The Tennessee Department of Health announced Tuesday that it will start allowing teachers and those 65 and older to register for vaccinations.
Vaccinations for these groups can start Monday.
Dr. Jeff Perry, Hamblen County school superintendent, said that was welcome news as teachers within the county have been waiting for weeks to get vaccinated.
“We’re very pleased the state has gone onto the next phase,” Perry said.
The switch comes as some regions were able to vaccinate teachers, while others were not. The Northeast Tennessee Region, including Hawkins and Greene counties, started vaccinating teachers early.
Several Hamblen County teachers went to surrounding counties in order to get vaccinated.
The new directive means all counties in Tennessee will be on the same level.
With the state going to phase 1b that means teachers, staff and child care workers will be able to get vaccinated.
“Our teachers have been doing everything asked of them and they are now getting basic protection,” Perry said.
GO here for the new registration site.
Perry said he plans to take the vaccine himself, but will wait until all teachers who wish to get the shot are inoculated first.
He said he believes there will be a good turnout of staff to get vaccinated. More people are starting to get comfortable with the vaccination, he said.
He estimated out of the 1,400 staff members the school system employs anywhere from 800 to 1,000 could get vaccinated.
“It may be more than 1, 000,” he said.
How teachers are vaccinated remains to be seen.
Sherrie Montgomery, director for the Hamblen County Health Department, said she will have discussions with school administrators on how to proceed with vaccinations.
“We will work with the school system to see what the best arrangements are to get it done as soon as possible,” she said.
Montgomery said at one point there was discussions about conducting a large pod for a mass vaccination.
She said the health department is getting weekly shipments of vaccine and sees no problems with being able to vaccinate teachers and those 65 and older.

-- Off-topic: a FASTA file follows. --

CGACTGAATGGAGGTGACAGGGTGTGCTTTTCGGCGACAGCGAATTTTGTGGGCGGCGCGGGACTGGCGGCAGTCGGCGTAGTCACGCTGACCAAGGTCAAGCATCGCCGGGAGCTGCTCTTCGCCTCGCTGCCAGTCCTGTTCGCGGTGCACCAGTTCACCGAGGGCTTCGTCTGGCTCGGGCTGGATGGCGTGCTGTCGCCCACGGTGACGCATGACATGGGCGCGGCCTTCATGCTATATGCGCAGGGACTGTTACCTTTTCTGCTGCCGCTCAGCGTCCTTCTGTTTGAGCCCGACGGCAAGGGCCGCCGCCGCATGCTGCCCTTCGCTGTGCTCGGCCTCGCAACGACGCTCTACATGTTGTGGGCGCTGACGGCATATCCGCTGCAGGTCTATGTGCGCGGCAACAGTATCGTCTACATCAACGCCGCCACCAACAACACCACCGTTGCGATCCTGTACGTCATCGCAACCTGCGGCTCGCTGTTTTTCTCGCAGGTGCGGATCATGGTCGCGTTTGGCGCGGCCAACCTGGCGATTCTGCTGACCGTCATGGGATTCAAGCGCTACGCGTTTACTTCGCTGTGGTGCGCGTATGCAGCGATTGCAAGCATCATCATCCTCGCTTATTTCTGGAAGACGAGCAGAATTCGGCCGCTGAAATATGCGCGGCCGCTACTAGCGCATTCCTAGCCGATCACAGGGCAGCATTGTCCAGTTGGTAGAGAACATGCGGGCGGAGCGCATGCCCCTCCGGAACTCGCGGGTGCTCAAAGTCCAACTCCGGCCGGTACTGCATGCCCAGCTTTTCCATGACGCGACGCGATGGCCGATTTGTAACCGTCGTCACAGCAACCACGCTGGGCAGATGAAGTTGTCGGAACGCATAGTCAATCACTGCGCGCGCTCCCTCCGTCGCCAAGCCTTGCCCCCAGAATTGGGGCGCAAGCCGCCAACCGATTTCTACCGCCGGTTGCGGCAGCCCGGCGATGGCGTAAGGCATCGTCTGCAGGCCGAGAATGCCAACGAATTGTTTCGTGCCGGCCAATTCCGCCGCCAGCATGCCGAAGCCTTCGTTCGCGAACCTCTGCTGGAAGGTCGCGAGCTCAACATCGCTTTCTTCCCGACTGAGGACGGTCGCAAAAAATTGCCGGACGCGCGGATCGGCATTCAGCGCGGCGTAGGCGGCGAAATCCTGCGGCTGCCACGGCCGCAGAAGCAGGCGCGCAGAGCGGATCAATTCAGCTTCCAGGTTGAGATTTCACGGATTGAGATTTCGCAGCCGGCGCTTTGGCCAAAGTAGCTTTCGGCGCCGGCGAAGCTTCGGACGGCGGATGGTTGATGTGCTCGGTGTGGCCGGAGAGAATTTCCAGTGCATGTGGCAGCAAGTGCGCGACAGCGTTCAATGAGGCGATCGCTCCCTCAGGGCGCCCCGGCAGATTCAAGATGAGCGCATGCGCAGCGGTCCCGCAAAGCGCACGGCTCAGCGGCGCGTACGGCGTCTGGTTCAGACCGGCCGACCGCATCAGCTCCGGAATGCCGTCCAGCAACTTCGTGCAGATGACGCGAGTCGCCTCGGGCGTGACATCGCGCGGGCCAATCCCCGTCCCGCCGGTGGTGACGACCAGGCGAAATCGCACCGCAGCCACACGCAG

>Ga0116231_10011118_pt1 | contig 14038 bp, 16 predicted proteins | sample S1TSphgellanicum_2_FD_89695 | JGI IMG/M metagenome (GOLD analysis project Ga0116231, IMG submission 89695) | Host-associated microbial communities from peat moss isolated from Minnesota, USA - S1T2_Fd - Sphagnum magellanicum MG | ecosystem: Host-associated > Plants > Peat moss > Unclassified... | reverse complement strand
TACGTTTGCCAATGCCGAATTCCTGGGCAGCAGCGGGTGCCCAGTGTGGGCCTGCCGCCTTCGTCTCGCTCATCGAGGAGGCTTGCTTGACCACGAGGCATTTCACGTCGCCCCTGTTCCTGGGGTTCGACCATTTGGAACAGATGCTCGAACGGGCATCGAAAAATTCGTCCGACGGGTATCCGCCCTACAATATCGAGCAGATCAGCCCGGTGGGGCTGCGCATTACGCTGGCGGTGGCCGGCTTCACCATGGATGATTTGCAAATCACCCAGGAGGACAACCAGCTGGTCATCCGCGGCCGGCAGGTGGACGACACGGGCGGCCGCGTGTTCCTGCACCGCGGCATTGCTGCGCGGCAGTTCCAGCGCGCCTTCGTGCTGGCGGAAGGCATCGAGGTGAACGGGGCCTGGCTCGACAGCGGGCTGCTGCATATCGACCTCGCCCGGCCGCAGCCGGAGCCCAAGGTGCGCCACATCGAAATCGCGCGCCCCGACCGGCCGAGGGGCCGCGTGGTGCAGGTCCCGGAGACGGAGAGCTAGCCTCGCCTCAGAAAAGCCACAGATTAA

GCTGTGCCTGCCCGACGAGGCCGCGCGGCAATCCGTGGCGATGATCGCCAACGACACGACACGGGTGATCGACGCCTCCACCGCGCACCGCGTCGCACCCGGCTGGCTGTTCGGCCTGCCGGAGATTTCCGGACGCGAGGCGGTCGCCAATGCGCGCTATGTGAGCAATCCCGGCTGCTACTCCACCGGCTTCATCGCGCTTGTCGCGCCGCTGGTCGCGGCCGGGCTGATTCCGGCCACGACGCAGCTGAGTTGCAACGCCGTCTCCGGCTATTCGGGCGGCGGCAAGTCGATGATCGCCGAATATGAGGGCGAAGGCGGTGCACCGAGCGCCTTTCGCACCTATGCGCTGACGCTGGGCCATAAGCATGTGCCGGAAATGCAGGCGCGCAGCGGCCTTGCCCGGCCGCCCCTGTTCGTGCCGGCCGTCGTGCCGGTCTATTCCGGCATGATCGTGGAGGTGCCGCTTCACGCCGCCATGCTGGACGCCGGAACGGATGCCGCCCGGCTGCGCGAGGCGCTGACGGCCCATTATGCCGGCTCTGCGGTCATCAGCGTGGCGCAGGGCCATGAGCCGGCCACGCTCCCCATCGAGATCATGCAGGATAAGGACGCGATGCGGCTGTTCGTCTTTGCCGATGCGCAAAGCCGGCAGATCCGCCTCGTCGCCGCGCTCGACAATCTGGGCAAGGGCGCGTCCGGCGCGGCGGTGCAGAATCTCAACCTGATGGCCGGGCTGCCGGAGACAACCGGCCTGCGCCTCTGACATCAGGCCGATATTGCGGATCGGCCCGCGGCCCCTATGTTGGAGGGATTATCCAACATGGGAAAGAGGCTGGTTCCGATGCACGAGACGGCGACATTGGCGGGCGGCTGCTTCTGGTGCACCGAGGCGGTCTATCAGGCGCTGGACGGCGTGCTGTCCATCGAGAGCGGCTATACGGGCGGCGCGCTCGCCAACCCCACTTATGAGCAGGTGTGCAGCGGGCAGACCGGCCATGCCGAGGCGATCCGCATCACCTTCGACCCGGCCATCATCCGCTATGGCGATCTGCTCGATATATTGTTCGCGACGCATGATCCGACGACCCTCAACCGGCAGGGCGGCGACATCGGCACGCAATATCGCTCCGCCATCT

A new appointment system went live this week that the state unveiled. The new system no longer has a waiting list and people will be able to make appointments for the vaccinations. Montgomery said the Hamblen County Health Department will work on their prior waiting list first and then start on the appointments.
State health officials said there has been some disparity between areas as the state continues to try and vaccinate the population.
Tennessee Health Commissioner Lisa Piercey announced the change in a virtual news conference on Tuesday while acknowledging that some counties have already begun vaccinating those groups.
Piercey said some of the larger metro areas of the state are moving slower on vaccinating their populations. While the vaccines are allocated to Tennessee’s 95 counties based on population, Piercey said some of the rural counties have a much lower rate of people wanting to be vaccinated and are developing a surplus.
“That is why we are pushing further, faster in those counties with the phases, because they have people who are eligible but don’t want it,” Piercey said.
Piercey said supply is the limiting factor in getting people vaccinated in the large counties, not staffing.
Although she did not have an exact number, Piercey said she expects next week’s allocation of vaccines to Tennessee to be about 10% higher than in recent weeks, increasing to around 110,000 doses.
In addition, the Johnson & Johnson vaccine is expected to be approved soon, and Piercey said Tennessee could begin receiving that as early as the first week of March. Tennessee currently is distributing the Pfizer and Moderna vaccines. The new scheduling platform the state unveiled will only include health departments. It does not include eligible pharmacies. Anyone wishing to make a pharmacy appointment must contact the business.
Those people who do not have internet access can schedule by phone.